(9) Alpert had neither the technical training of Noyce nor the computer clubs of Jobs and Wozniak to encourage his interest in computer engineering. His parents were German refugees who worked in a factory and a bakery to pay for his college education. They insisted that he study medicine even though his interest was in electronics. Throughout medical school he studied electronics passionately but privately. He became a doctor, but practiced only part time while pursuing his preferred interest in electronics. His first electronics products were medical instruments that he built in his living room. His wife recognized the potential of his projects before he did, and enrolled in a graduate program in business management so she could run his electronics business successfully. Their annual sales reached $1 million, and they had 15 engineers working in their living room before they moved to a larger building in 1981. It wasn't until 1983 that Alpert stopped practicing medicine and gave his full attention to Tecmar. By 1984 Tecmar was valued at $150 million.

(10) Computer technology has opened a variety of opportunities for people who are creative risk-takers. Those who have been successful have been alert technologically, creatively, and financially. They have known when to use the help of other people and when to work alone. Whereas some have been immediately successful, others have gone unrewarded for their creative and financial investments; some failure is inevitable in an environment as competitive as the Silicon Valley. Rarely in history have so many people been so motivated to create. Many of them have been rewarded greatly with fame and fortune, and the world has benefited from this frenzy of innovation.


Computers: pro and cons

Now we are living in the technical world. We are surrounded by different technical inventions. One of these inventions is the computer. Many people canít imagine their life without the computer. Other people donít use computers because they are dangerous for our health. Which point of view is more preferable? As for me, I am quite sure that the computer is useful for people.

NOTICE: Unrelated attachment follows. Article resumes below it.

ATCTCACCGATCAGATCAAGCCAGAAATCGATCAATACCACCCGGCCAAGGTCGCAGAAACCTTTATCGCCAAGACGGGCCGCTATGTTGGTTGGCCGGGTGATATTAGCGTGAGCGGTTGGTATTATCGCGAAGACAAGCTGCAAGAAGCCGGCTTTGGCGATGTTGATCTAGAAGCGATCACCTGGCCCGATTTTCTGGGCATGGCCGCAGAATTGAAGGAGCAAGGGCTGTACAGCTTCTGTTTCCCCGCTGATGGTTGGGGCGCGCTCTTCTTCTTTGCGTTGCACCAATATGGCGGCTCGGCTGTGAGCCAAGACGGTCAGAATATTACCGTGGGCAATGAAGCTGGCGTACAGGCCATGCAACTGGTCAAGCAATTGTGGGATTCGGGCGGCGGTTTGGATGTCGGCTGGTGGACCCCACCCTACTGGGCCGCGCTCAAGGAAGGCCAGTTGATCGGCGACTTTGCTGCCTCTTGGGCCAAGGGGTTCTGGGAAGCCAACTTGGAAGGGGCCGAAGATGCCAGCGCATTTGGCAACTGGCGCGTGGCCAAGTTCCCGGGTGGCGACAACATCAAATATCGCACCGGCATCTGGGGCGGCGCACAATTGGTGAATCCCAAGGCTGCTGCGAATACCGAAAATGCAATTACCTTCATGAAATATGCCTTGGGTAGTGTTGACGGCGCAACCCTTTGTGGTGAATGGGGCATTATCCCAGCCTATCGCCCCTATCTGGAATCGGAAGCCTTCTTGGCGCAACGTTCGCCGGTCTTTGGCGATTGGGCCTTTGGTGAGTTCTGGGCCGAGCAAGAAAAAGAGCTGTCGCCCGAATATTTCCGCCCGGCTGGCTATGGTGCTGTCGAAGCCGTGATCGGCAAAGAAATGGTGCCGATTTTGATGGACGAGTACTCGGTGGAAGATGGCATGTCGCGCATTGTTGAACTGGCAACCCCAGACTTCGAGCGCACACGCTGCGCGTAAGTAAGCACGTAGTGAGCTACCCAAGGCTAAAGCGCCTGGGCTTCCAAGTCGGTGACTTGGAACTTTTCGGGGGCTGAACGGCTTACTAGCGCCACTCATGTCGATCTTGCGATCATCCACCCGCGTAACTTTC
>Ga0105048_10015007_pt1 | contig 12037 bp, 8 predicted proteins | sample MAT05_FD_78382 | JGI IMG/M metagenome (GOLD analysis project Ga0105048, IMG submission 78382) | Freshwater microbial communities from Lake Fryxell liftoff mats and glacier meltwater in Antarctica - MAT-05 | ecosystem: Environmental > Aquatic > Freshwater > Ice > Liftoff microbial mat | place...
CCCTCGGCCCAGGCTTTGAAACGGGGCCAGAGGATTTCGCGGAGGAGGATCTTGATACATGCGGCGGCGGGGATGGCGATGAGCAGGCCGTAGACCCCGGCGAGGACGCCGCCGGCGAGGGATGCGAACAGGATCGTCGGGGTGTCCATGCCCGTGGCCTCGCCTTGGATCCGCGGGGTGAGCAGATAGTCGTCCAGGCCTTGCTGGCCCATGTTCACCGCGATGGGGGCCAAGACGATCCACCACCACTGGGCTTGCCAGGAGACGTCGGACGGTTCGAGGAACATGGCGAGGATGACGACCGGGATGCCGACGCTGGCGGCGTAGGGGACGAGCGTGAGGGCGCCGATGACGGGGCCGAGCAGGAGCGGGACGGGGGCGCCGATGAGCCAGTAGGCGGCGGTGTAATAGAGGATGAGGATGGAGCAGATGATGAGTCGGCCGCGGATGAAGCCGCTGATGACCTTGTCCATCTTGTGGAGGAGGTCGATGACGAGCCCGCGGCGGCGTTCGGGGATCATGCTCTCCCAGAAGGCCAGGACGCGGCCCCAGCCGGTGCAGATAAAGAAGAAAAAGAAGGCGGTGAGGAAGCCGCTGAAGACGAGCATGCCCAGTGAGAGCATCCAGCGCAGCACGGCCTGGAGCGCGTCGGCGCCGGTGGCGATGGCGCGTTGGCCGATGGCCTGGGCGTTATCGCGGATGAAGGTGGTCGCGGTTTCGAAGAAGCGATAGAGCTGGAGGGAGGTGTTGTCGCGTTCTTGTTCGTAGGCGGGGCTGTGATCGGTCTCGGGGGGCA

Now let me introduce my point of view. Firstly, the computer is the center of our life. We use computers to find necessary information and learn something. For example, we can learn different languages or learn how to play different musical instruments. Secondly, the computer is necessary for our job. Many corporations and companies, where you work or want to work, demand your knowledge of the computer. Thirdly, the computer is a means of peopleís communication. We can talk with our friends, whom we havenít seen for a long time, using different programs, such as Skype and ICQ. Also, we can make a lot of new friends with the help of the computer.

But there is another point of view. A lot of people are sure that the computer damages our health and intellect. For example, it is dangerous for our vision, and many people suffer from their obesity because they sit for a long time in front of the computer. Thatís why some people want to forbid computers. I donít agree with these people. Though, what I said above is true, you shouldnít sit in front of the computer all day long and visit doubtful Internet sites.

In conclusion I would like to stress that Iím for the computer because it helps us in many ways. And, of course, I agree that the problems connected with the computer are serious, and we should do everything possible to solve these problems.


Date: 2015-12-11; view: 1849